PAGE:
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5 Times The Obama Administration Helped Russia At The United States’ Expense


If Russian President Vladimir Putin really did think a Donald Trump presidency would be good for Russia, the first year of that presidency must be quite the disappointment. There has been no indication that the Trump administration’s policies are influenced by Russian preferences.

Perhaps that’s why some found interesting a recent Daily Beast article claiming Trump National Security Council senior staffer Kevin Harrington recommended withdrawing U.S. troops from Eastern Europe to curry favor with Russia. This, the article states, was “something that smelled, to a colleague, like a return on Russia’s election-time investment in President Trump.”

Sure, it’s the speculation of an anonymous source, but it would be bad, if true. Then the article goes on to say a second anonymous former colleague “noted that Harrington’s proposal was largely politely brushed aside, even at the uniquely chaotic early days of the Trump era.” Oh.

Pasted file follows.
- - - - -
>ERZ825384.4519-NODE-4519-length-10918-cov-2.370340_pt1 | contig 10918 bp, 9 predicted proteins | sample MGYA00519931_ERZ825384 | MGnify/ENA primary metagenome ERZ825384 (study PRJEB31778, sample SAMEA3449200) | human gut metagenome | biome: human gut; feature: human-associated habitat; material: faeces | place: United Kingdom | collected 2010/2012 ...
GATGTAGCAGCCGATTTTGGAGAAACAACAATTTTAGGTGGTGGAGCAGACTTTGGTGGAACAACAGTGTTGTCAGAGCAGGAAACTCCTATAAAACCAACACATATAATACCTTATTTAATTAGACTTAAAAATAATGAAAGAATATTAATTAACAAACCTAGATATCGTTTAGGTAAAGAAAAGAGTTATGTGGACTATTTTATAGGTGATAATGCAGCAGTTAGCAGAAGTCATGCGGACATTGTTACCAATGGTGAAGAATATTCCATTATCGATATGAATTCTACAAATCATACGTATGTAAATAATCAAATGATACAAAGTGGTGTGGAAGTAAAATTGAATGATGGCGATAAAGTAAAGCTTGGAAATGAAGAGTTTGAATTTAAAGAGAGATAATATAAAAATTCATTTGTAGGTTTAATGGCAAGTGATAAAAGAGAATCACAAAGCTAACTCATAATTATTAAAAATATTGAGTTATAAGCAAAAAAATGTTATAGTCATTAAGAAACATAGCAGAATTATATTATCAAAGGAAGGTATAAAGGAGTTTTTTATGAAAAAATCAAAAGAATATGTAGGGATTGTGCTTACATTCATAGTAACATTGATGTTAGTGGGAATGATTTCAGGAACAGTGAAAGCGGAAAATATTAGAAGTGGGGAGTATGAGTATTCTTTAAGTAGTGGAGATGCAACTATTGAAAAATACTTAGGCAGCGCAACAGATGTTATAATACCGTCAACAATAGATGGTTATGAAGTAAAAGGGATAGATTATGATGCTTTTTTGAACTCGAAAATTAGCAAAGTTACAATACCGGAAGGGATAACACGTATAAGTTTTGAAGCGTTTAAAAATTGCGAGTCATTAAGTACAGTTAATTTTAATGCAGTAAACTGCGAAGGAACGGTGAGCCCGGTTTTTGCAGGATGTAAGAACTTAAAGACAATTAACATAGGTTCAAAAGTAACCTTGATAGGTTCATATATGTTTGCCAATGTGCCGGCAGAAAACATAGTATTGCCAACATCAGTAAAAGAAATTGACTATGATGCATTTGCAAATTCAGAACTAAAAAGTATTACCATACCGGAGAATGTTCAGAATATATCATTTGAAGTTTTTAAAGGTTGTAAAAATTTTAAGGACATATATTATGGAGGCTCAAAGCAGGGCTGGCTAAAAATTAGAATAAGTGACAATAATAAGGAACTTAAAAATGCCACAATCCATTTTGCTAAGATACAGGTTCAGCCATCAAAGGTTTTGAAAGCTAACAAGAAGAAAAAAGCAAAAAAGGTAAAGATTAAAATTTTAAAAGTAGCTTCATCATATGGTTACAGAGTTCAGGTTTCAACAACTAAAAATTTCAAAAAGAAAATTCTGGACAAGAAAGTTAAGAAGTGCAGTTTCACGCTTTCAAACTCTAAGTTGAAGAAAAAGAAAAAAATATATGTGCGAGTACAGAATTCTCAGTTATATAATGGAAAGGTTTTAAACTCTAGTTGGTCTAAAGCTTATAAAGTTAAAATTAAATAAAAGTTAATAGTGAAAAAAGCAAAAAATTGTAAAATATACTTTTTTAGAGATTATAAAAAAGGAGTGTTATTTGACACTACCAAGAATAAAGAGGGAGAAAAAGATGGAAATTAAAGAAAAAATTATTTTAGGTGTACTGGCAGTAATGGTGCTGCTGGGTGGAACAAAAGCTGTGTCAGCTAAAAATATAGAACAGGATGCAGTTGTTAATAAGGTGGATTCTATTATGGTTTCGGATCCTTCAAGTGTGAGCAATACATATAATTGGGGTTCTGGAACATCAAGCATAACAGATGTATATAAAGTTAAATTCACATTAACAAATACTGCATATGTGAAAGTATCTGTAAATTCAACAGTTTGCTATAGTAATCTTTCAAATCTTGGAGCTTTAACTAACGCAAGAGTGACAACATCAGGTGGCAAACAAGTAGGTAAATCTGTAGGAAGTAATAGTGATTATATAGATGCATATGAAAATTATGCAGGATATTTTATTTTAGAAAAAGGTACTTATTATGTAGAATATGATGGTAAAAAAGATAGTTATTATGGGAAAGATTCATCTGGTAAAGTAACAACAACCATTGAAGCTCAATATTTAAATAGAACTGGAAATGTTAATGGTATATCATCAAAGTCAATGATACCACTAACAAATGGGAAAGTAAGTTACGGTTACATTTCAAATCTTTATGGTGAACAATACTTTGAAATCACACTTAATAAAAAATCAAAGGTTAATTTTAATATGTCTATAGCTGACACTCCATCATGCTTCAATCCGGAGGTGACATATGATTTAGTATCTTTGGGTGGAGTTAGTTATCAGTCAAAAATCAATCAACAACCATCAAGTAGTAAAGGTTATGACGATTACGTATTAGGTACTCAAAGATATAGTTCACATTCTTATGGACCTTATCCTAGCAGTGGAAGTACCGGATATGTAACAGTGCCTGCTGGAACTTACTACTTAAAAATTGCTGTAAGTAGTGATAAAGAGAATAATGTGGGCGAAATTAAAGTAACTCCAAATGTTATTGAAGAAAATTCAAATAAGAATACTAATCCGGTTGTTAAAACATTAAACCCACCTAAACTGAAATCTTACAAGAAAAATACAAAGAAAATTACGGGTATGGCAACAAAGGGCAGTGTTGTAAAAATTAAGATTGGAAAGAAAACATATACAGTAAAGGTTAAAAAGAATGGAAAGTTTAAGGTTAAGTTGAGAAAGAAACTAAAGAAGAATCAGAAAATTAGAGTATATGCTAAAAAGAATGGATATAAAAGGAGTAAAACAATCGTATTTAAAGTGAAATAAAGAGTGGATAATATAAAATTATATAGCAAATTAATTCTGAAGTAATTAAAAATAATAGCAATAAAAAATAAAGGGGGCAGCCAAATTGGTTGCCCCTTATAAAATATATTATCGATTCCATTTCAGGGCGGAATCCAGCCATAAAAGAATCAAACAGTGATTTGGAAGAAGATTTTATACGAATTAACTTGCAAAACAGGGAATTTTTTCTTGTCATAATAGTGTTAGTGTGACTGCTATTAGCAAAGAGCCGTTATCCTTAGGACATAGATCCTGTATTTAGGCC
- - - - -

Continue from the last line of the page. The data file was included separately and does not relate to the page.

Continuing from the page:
Yes, that was a horrible, dangerous, unbelievably stupid idea. It was also rejected. It never approached the possibility that it could become a reality—unlike all the times people in the Obama administration had ideas about capitulating to the Russians and then those ideas becoming reality.

Here are just five times the Obama administration considered then carried out bad policies that helped Russia and hurt the United States.

1. Choked at Russia’s Cyberattacks and Election Meddling

While there is no evidence that anything Russian efforts did affected the outcome of the 2016 presidential election, the intelligence community assesses Russia interfered in the months leading up to it to sow public discord and undermine confidence in the democratic process. The Obama administration knew about this for months. But President Obama opted to not call Russia out on it publicly or inform the American people.